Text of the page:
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Install MongoDB Enterprise on SUSE

Overview

Use this tutorial to install MongoDB Enterprise on SUSE Linux Enterprise Linux 12. MongoDB Enterprise is available on select platforms and contains support for several features related to security and monitoring.

Production Notes

Before deploying MongoDB in a production environment, consider the Production Notes document.

Platform Support

MongoDB only provides Enterprise packages for 64-bit builds of SUSE Enterprise Linux version 12.

This installation guide only supports 64-bit systems. See Supported Platforms for more information.

Packages

MongoDB provides officially supported Enterprise packages in their own repository. This repository contains the following packages:

Package Name Description
mongodb-enterprise A metapackage that will automatically install the four component packages listed below.
mongodb-enterprise-server Contains the mongod daemon and associated configuration and init scripts.
mongodb-enterprise-mongos Contains the mongos daemon.
mongodb-enterprise-shell Contains the mongo shell.
mongodb-enterprise-tools Contains the following MongoDB tools: mongoimport bsondump, mongodump, mongoexport, mongofiles, mongorestore, mongostat, and mongotop.

Considerations

Use the provided distribution packages as described in this page if possible. These packages will automatically install all of MongoDB’s dependencies, and are the recommended installation method.

Note

SUSE Linux Enterprise Server and potentially other SUSE distributions ship with virtual memory address space limited to 8 GB by default. You must adjust this in order to prevent virtual memory allocation failures as the database grows.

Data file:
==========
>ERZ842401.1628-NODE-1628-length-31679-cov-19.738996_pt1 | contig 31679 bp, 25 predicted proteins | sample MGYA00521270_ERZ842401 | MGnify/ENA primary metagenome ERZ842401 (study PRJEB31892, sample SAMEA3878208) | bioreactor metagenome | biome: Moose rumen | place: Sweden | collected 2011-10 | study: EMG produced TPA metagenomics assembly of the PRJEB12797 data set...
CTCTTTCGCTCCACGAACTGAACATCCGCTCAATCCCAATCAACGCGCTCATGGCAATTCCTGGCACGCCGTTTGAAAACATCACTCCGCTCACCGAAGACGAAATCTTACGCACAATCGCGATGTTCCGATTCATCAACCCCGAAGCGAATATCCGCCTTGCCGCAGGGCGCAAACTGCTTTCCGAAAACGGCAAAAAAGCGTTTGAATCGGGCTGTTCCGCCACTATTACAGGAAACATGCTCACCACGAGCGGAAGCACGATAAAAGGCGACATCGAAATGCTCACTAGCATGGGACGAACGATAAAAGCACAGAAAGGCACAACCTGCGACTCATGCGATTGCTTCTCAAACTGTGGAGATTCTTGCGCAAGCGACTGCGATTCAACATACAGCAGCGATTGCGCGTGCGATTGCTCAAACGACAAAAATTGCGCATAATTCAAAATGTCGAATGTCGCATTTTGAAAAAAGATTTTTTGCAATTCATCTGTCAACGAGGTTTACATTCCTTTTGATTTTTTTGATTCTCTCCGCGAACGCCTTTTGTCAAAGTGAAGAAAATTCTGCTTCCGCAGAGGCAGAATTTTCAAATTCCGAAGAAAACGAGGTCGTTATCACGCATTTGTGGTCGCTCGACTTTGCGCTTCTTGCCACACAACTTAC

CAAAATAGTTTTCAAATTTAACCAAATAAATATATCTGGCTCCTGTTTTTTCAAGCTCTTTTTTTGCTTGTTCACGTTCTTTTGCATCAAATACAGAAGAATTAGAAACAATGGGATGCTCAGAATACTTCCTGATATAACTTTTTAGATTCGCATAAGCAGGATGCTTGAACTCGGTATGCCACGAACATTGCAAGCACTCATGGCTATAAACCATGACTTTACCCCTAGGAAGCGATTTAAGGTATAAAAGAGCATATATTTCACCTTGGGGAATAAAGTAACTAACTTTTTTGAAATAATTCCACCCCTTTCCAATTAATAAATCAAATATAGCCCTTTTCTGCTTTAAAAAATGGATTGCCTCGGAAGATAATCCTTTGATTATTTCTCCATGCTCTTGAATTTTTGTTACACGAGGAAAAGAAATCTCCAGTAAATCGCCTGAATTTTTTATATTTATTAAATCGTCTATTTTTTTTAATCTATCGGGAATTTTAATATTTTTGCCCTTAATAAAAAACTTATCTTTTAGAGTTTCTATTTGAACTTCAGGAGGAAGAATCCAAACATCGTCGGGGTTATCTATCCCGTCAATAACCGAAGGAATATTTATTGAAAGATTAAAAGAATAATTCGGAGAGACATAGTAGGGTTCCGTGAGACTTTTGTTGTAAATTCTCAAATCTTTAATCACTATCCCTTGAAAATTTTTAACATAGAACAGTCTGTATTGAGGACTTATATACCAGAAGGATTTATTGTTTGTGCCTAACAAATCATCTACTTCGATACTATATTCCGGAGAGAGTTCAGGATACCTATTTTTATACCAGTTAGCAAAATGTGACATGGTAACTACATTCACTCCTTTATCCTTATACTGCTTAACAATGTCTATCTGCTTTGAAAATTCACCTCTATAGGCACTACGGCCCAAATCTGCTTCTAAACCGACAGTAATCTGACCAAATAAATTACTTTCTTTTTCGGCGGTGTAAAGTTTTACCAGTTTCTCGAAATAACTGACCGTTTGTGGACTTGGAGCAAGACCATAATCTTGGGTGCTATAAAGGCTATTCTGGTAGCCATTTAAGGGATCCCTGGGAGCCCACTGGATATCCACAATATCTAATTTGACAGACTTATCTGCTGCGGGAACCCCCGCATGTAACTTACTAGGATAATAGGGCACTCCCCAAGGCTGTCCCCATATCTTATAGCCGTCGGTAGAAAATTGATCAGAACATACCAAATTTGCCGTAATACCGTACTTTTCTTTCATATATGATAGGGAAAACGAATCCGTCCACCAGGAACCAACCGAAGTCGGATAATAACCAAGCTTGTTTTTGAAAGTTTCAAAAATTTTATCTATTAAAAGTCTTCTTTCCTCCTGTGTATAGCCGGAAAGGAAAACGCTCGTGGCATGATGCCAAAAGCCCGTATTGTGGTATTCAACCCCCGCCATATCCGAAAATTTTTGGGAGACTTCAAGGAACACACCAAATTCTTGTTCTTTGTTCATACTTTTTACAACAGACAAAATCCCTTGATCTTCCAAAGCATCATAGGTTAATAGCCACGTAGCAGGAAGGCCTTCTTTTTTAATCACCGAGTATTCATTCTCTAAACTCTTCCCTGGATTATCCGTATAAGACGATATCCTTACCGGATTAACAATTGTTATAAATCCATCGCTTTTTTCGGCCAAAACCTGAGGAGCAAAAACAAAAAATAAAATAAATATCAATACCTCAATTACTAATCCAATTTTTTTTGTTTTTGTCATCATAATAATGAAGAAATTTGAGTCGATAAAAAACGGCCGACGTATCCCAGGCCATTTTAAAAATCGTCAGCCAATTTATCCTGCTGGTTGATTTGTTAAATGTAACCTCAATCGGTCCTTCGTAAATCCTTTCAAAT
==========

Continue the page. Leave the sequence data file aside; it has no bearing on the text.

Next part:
The SLES packages for MongoDB adjust these limits in the default scripts, but you will need to make this change manually if you are using custom scripts and/or the tarball release rather than the SLES packages.

Install MongoDB Enterprise

Note

To install a different version of MongoDB, please refer to that version’s documentation. To install the previous version, see the tutorial for version 3.6.

Using .tgz Tarballs

Prerequisites

MongoDB .tar.gz tarballs require installing the following dependencies:

zypper install cyrus-sasl cyrus-sasl-plain cyrus-sasl-gssapi krb5 libcurl4 libldap-2_4-2 libopenssl1_0_0 libsensors4 libsnmp30 libpcap1 libwrap0

Procedure

1
Download the MongoDB Enterprise .tar.gz tarball.

After you have installed the required prerequisite packages, download the MongoDB Enterprise tarball for your system from the MongoDB Download Center.

2
Extract the files from the downloaded archive.

For example, from a system shell, you can extract using the tar command:

tar -zxvf mongodb-linux-*-4.1.5.tgz
3
Ensure the binaries are in a directory listed in your PATH environment variable.

The MongoDB binaries are in the bin/ directory of the tarball. You must either:

  • Copy these binaries into a directory listed in your PATH variable such as /usr/local/bin,
  • Create symbolic links to each of these binaries from a directory listed in your PATH variable, or
  • Modify your user’s PATH environment variable to include this directory.

For example, you can add the following line to your shell’s initialization script (e.g. ~/.bashrc):

export PATH=<mongodb-install-directory>/bin:$PATH

Replace <mongodb-install-directory> with the path to the extracted MongoDB archive.

Run MongoDB Enterprise